Tropical Storm Aletta formed in the Eastern Pacific early on Tuesday May 15th right on the “official” beginning of the Eastern Pacific hurricane season.
It is rare to get a tropical storm this early in the Eastern Pacific. Since 1949, when record keeping began in the Easter Pacific, there have only been two tropical storms that have formed by May 15th. Hurricane Alma in 1990 and an unnamed storm back in 1996.
What is interesting about the formation of tropical storm Aletta is that it ends a 41 day streak without a tropical storm anywhere in the world. According to the U.K. Met Office, the 41 day period is the longest span without a tropical storm in 70 years!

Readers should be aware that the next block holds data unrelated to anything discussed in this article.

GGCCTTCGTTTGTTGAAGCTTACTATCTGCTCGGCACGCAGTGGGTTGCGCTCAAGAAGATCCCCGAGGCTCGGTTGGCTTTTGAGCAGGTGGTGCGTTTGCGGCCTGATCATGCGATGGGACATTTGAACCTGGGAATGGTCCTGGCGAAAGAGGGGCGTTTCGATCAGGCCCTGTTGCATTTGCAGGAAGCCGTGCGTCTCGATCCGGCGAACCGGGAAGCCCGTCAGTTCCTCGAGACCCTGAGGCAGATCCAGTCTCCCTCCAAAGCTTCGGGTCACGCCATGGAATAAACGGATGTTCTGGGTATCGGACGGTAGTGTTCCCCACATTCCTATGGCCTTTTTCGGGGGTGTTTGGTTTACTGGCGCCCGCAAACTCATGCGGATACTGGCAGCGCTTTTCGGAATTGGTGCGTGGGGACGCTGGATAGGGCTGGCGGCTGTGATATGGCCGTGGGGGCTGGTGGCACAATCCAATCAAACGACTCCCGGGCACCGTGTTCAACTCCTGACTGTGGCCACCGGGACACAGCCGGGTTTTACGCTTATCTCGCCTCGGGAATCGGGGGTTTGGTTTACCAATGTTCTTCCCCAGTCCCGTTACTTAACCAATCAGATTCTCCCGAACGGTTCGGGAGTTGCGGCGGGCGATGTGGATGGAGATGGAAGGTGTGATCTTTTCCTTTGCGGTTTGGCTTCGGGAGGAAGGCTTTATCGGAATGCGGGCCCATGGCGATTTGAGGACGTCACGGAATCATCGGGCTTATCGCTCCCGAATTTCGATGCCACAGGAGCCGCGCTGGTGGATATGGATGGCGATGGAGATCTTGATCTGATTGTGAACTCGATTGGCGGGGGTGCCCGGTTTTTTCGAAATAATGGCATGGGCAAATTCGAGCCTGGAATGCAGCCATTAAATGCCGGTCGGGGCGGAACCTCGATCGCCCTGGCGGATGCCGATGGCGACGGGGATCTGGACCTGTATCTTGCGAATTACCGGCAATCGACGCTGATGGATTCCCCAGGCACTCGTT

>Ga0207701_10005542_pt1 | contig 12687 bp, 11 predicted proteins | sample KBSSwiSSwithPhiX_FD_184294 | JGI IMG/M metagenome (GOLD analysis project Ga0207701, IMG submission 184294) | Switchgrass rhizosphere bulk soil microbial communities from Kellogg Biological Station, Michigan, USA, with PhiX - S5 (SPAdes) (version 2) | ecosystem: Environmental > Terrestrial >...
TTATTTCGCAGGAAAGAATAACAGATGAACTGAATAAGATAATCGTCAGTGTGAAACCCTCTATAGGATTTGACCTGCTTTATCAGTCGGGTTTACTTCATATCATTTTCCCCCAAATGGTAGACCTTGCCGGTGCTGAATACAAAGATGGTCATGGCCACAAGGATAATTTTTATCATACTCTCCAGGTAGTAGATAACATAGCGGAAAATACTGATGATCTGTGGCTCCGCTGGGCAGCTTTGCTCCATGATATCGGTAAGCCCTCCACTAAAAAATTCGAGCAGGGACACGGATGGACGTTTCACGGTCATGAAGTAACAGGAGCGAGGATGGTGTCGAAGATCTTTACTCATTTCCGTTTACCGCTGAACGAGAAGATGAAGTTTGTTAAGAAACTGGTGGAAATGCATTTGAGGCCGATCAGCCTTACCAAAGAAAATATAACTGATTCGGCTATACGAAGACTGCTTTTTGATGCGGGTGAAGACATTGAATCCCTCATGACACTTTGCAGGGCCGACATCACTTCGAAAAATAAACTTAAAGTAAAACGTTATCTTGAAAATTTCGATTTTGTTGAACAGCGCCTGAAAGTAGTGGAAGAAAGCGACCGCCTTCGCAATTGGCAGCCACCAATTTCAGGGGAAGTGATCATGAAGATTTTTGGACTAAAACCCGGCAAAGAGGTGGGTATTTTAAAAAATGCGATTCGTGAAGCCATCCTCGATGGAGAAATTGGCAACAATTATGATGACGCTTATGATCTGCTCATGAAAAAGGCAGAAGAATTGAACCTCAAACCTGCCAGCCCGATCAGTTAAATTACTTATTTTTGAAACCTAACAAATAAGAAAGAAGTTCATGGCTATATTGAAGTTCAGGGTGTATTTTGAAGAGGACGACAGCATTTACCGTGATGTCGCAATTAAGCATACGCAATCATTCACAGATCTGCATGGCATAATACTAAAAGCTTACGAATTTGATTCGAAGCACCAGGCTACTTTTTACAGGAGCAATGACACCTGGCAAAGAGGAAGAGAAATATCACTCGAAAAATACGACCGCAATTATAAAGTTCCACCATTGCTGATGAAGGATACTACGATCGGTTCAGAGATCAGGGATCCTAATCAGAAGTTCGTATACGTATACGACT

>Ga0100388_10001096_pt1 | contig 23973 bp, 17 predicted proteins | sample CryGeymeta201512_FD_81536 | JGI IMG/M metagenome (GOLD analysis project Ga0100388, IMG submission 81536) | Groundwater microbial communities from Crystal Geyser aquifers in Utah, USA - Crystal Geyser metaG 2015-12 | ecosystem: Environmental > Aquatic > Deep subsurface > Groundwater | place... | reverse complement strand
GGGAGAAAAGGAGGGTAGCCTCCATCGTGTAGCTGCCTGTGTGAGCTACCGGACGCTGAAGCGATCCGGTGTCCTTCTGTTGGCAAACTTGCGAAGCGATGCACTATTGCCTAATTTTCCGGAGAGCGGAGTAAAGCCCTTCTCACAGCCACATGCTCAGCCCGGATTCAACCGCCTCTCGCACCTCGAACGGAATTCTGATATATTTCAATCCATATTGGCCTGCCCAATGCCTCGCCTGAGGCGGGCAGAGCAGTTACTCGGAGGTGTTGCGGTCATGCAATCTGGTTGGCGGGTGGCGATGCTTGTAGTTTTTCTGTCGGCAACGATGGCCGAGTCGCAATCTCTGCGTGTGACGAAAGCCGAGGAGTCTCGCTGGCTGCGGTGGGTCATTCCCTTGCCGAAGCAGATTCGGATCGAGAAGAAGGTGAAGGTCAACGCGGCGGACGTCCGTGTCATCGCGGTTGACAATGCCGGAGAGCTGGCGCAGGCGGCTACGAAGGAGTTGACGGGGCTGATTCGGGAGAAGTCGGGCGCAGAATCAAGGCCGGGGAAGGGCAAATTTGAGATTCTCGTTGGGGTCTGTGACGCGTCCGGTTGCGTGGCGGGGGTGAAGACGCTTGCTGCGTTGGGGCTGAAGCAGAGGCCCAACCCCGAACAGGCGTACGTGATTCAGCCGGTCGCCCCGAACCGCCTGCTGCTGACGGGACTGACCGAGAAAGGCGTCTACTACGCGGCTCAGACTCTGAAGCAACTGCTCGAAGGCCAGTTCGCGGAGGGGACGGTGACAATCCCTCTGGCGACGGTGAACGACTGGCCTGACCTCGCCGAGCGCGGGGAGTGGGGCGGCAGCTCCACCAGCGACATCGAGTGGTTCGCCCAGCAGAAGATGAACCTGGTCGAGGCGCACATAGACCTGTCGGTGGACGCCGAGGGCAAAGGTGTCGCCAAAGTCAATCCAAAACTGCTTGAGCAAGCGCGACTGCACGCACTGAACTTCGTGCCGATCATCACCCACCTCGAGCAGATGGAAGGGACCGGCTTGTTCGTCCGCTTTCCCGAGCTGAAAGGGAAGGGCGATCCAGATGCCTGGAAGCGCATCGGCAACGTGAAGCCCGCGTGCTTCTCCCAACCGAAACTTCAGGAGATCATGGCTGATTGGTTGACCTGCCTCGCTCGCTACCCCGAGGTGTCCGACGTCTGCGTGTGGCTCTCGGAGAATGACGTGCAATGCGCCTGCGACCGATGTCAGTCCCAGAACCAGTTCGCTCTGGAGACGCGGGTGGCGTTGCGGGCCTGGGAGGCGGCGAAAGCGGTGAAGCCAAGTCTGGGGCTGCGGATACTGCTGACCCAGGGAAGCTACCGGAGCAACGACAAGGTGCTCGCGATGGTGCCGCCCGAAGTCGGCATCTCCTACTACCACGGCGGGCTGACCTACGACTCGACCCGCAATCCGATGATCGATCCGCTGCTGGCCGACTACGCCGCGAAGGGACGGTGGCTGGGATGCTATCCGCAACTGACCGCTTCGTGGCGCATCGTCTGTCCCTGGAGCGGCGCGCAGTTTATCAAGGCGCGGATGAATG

Prior to the formation of Aletta, the last tropical storm on the planet was tropical storm Daphne in the South Pacific, which dissipated April 3rd, 2012. April is usually one of the quietest months globally for tropical cyclones.
The last time there were as many as 38 consecutive “storm-less” days was in 1944.
The Atlantic hurricane season doesn’t officially begin until June 1st. However, the National Hurricane Season has issued special out of season “Tropical Weather Outlooks” on two disturbances so far in 2012.
The most recent disturbance, near the Azores, that developed on Saturday, Invest 92L, has weakened and is no longer being tracked by NHC.